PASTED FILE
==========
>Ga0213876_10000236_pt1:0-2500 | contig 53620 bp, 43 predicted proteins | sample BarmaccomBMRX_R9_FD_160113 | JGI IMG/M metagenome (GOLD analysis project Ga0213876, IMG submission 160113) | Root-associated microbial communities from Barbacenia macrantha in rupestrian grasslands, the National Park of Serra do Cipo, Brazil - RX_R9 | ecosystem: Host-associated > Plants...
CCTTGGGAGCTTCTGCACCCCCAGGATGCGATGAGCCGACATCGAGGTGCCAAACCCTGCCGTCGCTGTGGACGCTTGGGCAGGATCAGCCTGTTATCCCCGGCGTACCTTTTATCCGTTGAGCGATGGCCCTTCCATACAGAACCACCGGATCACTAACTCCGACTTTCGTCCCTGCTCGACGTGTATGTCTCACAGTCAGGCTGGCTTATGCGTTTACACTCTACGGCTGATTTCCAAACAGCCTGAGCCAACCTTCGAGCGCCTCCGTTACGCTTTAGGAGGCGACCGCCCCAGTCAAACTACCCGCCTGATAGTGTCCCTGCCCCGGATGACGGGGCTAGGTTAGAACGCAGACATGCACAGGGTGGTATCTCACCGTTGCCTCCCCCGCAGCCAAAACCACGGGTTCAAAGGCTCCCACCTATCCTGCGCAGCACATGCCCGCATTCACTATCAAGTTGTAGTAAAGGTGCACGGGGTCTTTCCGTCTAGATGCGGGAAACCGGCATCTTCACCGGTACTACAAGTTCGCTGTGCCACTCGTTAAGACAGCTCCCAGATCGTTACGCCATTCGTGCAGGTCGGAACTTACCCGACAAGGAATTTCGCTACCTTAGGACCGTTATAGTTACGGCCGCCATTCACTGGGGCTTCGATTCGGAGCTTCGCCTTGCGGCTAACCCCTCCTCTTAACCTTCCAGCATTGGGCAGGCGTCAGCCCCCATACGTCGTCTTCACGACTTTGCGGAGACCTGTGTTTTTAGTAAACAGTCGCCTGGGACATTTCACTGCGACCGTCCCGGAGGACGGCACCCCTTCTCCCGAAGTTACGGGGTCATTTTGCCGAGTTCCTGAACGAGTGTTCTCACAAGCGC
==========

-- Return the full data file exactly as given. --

>Ga0213876_10000236_pt1:0-2500 | contig 53620 bp, 43 predicted proteins | sample BarmaccomBMRX_R9_FD_160113 | JGI IMG/M metagenome (GOLD analysis project Ga0213876, IMG submission 160113) | Root-associated microbial communities from Barbacenia macrantha in rupestrian grasslands, the National Park of Serra do Cipo, Brazil - RX_R9 | ecosystem: Host-associated > Plants...
CCTTGGGAGCTTCTGCACCCCCAGGATGCGATGAGCCGACATCGAGGTGCCAAACCCTGCCGTCGCTGTGGACGCTTGGGCAGGATCAGCCTGTTATCCCCGGCGTACCTTTTATCCGTTGAGCGATGGCCCTTCCATACAGAACCACCGGATCACTAACTCCGACTTTCGTCCCTGCTCGACGTGTATGTCTCACAGTCAGGCTGGCTTATGCGTTTACACTCTACGGCTGATTTCCAAACAGCCTGAGCCAACCTTCGAGCGCCTCCGTTACGCTTTAGGAGGCGACCGCCCCAGTCAAACTACCCGCCTGATAGTGTCCCTGCCCCGGATGACGGGGCTAGGTTAGAACGCAGACATGCACAGGGTGGTATCTCACCGTTGCCTCCCCCGCAGCCAAAACCACGGGTTCAAAGGCTCCCACCTATCCTGCGCAGCACATGCCCGCATTCACTATCAAGTTGTAGTAAAGGTGCACGGGGTCTTTCCGTCTAGATGCGGGAAACCGGCATCTTCACCGGTACTACAAGTTCGCTGTGCCACTCGTTAAGACAGCTCCCAGATCGTTACGCCATTCGTGCAGGTCGGAACTTACCCGACAAGGAATTTCGCTACCTTAGGACCGTTATAGTTACGGCCGCCATTCACTGGGGCTTCGATTCGGAGCTTCGCCTTGCGGCTAACCCCTCCTCTTAACCTTCCAGCATTGGGCAGGCGTCAGCCCCCATACGTCGTCTTCACGACTTTGCGGAGACCTGTGTTTTTAGTAAACAGTCGCCTGGGACATTTCACTGCGACCGTCCCGGAGGACGGCACCCCTTCTCCCGAAGTTACGGGGTCATTTTGCCGAGTTCCTGAACGAGTGTTCTCACAAGCGC